Government weather forecasters love El Nino. For years they have used this fluctuating current in the Pacific Ocean (in El Nino years, sea surface temperatures in the western tropical Pacific rise, while in La Nina years they fall) to forecast winter weather months in advance. In El Nino years, they basically expect the northeast to be a little warmer than the historical average, the southern tier to be colder, and the southeast to be snowier. La Nina years are supposed to bring balmier winters to almost all the continental U.S.
In fact, government forecasters love El Nino so much that even when a better basis for seasonal prediction comes along, they stick with the kid.
Since 1999, scientists led by meteorologist Judah Cohen, director of seasonal forecasting at AER Inc., of Lexington, Mass., have been gathering more and more evidence that there’s a better way. As he and physicist Christopher Fletcher of the University of Toronto report in the August issue of the Journal of Climate, the predictive power of El Nino, at least outside the tropics where its effects are directly felt, can’t hold a candle to an alternative: using the amount of snowcover in October in Eurasia and, especially, Siberia to predict upcoming winter temperatures and snowfall for the high- and mid-latitudes of the Northern Hemisphere—basically, the eastern U.S. and northern Europe and Asia. They call their predictive model sCast, where the "s" stands for snow.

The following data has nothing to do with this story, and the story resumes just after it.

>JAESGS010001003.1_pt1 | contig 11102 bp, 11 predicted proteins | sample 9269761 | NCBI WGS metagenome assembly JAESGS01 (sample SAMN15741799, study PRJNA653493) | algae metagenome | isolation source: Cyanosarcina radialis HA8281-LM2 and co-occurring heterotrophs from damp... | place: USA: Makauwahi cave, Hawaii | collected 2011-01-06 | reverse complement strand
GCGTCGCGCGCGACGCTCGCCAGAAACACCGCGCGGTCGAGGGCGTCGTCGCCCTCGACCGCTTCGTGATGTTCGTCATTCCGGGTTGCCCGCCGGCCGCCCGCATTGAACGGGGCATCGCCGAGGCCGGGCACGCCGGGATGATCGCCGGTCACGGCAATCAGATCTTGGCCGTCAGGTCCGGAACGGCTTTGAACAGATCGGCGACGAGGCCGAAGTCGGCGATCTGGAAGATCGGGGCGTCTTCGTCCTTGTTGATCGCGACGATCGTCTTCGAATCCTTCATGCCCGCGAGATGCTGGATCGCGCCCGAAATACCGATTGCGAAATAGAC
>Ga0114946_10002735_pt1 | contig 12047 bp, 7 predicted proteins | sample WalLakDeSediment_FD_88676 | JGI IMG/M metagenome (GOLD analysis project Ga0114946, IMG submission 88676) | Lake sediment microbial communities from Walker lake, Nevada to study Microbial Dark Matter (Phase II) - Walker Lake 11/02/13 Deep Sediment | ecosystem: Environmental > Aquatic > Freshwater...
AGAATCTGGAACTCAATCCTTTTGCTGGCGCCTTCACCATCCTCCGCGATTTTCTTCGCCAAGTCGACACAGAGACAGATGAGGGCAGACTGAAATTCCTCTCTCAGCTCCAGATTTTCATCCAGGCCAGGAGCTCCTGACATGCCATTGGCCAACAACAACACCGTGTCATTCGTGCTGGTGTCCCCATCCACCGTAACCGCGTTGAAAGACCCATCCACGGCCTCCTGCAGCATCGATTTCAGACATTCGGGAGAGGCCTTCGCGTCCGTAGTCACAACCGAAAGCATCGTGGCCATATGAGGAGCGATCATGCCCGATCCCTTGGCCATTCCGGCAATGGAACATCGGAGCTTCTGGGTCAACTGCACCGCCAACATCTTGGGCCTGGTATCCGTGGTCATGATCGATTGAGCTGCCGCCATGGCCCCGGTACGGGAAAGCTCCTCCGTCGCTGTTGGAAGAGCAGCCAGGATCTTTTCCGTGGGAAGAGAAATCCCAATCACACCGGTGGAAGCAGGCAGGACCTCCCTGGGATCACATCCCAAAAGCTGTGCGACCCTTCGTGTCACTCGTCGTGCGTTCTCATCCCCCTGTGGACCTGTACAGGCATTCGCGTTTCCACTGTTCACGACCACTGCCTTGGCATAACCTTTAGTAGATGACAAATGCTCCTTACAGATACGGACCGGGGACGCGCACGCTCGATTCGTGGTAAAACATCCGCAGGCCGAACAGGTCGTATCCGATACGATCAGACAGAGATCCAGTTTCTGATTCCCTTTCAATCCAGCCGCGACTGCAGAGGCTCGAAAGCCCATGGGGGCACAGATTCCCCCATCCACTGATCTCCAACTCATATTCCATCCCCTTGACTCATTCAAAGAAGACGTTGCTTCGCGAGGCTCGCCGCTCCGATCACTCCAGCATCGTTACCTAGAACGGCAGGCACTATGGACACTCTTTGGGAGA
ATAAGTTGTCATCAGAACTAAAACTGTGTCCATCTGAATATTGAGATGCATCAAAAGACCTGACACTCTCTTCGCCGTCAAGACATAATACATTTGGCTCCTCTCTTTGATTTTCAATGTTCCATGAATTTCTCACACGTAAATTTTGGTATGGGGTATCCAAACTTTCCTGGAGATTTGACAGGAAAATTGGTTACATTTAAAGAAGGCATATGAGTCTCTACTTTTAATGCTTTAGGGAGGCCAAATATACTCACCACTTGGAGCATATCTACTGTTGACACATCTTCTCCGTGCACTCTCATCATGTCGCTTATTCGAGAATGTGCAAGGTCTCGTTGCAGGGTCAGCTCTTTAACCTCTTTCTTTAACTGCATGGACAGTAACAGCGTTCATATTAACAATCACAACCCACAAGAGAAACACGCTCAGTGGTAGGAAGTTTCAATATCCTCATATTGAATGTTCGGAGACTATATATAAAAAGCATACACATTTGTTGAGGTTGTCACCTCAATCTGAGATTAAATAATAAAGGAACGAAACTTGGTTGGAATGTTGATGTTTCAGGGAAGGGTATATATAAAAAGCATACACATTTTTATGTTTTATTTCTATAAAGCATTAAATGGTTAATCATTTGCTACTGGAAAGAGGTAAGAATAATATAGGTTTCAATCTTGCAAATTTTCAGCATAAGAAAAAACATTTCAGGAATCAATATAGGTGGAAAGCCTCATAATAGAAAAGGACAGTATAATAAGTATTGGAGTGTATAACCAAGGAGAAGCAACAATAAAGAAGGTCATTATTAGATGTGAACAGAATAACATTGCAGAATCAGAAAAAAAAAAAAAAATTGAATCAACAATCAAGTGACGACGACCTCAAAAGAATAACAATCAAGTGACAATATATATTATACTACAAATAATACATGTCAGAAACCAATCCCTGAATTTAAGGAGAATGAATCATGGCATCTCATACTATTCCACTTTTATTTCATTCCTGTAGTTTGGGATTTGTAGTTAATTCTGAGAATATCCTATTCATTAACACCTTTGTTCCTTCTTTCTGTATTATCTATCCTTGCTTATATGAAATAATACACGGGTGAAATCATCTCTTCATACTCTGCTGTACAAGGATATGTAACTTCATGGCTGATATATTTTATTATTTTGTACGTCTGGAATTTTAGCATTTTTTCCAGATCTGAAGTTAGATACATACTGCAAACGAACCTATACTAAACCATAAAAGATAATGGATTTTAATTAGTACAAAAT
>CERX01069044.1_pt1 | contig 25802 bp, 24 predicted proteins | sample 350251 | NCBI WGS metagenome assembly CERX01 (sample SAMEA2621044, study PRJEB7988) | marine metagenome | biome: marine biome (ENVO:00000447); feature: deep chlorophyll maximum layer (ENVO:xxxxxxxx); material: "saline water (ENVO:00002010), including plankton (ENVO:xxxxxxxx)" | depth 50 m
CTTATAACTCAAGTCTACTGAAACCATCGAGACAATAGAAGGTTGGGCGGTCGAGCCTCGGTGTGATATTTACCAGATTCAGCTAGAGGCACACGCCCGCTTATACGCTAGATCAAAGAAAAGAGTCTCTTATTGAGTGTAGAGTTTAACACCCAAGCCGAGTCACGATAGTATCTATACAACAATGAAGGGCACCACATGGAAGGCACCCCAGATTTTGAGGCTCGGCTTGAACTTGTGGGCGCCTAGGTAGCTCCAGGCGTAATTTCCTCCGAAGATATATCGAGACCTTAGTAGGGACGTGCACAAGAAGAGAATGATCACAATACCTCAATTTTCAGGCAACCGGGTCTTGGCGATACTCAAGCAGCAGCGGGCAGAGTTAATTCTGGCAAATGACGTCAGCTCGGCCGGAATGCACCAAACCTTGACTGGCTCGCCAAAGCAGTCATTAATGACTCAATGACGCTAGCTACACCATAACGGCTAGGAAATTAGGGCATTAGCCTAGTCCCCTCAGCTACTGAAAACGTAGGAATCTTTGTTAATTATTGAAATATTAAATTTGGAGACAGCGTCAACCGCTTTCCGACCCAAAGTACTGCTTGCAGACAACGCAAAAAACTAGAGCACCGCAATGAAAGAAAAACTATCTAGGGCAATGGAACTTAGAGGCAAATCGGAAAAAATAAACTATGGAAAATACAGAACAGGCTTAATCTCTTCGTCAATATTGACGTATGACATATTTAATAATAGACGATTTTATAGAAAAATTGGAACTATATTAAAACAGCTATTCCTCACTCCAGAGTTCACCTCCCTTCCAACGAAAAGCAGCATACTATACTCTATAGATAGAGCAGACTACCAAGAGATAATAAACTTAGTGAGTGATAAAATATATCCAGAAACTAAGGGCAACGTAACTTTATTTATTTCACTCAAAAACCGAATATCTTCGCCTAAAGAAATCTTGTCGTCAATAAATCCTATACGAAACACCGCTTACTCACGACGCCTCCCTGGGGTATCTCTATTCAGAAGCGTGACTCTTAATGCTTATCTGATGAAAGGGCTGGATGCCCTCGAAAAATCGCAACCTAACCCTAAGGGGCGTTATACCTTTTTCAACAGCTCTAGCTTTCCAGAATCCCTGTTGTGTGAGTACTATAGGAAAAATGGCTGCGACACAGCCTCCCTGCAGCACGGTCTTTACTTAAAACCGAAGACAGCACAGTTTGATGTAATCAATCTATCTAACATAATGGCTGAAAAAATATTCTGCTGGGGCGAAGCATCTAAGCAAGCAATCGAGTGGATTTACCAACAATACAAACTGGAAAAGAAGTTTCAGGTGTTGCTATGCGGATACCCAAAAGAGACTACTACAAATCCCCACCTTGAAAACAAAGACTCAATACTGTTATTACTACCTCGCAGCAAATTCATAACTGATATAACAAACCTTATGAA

If you blink, you’ll miss summer in Siberia. The snow starts accumulating in October, which is also when a high-pressure system called the Siberian High forms. In Octobers with above-average Siberian snow cover, the Siberian High is stronger and Northern Eurasia experiences a chillier-than-normal fall. That chill is balanced by a warming in the stratosphere, the atmosphere’s upper layer, in January, said Cohen. This warmth reaches Earth’s surface in the arctic and sub-arctic, bringing a warmer-than-normal winter to those regions.
But the see-sawing atmosphere (high pressure in one place balanced by low pressure somewhere else) means that when Siberia is especially snowy, the northeastern U.S. and much of Europe are likely to be colder and snowier than normal.
When sCast was pitted against El Nino-based forecasts for seven winters starting in 1999, and in “hindcasts” (seeing if October snowcover in the past correctly predicted winter temperatures and snowfall), sCast beat El Nino hands down.
Climate forecasters have grumbled for years that the eastern United States and northern Eurasia have eluded seasonal forecasts. As any homeowners and city managers who have based their fall purchases of snow shovels and salt on these forecasts can attest, the El Nino-based forecasts blow it more often than they nail it. Turns out the forecasters were using a faulty premise for their predictions.
Stay tuned for what’s happening with the white stuff in Siberia this October.